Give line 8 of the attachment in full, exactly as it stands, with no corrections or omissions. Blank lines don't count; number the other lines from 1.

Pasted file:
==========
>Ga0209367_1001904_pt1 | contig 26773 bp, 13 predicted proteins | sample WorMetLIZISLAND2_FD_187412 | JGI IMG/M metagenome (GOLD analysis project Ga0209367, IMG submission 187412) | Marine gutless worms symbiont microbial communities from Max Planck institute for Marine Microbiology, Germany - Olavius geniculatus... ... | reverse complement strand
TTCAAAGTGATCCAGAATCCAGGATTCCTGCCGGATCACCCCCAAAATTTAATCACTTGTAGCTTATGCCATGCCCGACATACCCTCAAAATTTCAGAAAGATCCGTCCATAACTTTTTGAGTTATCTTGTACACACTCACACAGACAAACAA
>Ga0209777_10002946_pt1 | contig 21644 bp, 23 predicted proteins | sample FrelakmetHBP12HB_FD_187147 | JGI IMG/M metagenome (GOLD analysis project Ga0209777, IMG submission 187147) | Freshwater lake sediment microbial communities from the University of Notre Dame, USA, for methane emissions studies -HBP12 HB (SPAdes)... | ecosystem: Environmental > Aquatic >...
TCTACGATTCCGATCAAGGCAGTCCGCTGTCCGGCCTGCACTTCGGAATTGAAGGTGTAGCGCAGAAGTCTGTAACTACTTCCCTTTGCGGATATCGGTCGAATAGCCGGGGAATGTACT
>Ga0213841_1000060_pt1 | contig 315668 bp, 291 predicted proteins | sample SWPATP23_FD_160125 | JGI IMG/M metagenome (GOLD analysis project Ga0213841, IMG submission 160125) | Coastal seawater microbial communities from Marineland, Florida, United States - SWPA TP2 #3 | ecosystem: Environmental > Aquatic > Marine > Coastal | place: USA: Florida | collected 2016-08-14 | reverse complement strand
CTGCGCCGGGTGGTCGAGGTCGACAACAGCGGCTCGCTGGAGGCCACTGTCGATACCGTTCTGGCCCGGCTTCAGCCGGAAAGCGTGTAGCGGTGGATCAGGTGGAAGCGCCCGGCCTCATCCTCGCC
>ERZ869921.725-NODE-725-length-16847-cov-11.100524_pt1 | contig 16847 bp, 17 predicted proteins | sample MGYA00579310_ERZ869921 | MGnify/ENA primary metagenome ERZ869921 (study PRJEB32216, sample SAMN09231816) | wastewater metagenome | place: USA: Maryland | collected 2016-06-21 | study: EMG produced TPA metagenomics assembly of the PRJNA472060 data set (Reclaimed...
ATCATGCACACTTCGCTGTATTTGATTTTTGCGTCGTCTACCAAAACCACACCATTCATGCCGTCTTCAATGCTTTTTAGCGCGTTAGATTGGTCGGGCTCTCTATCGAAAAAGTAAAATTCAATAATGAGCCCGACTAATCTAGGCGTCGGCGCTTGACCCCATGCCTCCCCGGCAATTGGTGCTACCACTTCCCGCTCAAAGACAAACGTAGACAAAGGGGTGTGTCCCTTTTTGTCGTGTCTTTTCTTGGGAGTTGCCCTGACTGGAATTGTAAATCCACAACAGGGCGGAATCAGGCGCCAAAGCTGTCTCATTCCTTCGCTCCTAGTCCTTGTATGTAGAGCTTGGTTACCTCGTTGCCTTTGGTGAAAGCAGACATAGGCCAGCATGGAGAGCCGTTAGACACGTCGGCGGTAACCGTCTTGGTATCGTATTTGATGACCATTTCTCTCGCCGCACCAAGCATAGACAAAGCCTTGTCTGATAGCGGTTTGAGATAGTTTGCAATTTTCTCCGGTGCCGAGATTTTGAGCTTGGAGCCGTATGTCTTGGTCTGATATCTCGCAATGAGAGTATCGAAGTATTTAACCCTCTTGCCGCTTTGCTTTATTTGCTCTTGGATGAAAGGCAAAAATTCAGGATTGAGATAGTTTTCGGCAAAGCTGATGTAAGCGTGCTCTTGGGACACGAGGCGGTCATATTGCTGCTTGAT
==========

ATCATGCACACTTCGCTGTATTTGATTTTTGCGTCGTCTACCAAAACCACACCATTCATGCCGTCTTCAATGCTTTTTAGCGCGTTAGATTGGTCGGGCTCTCTATCGAAAAAGTAAAATTCAATAATGAGCCCGACTAATCTAGGCGTCGGCGCTTGACCCCATGCCTCCCCGGCAATTGGTGCTACCACTTCCCGCTCAAAGACAAACGTAGACAAAGGGGTGTGTCCCTTTTTGTCGTGTCTTTTCTTGGGAGTTGCCCTGACTGGAATTGTAAATCCACAACAGGGCGGAATCAGGCGCCAAAGCTGTCTCATTCCTTCGCTCCTAGTCCTTGTATGTAGAGCTTGGTTACCTCGTTGCCTTTGGTGAAAGCAGACATAGGCCAGCATGGAGAGCCGTTAGACACGTCGGCGGTAACCGTCTTGGTATCGTATTTGATGACCATTTCTCTCGCCGCACCAAGCATAGACAAAGCCTTGTCTGATAGCGGTTTGAGATAGTTTGCAATTTTCTCCGGTGCCGAGATTTTGAGCTTGGAGCCGTATGTCTTGGTCTGATATCTCGCAATGAGAGTATCGAAGTATTTAACCCTCTTGCCGCTTTGCTTTATTTGCTCTTGGATGAAAGGCAAAAATTCAGGATTGAGATAGTTTTCGGCAAAGCTGATGTAAGCGTGCTCTTGGGACACGAGGCGGTCATATTGCTGCTTGAT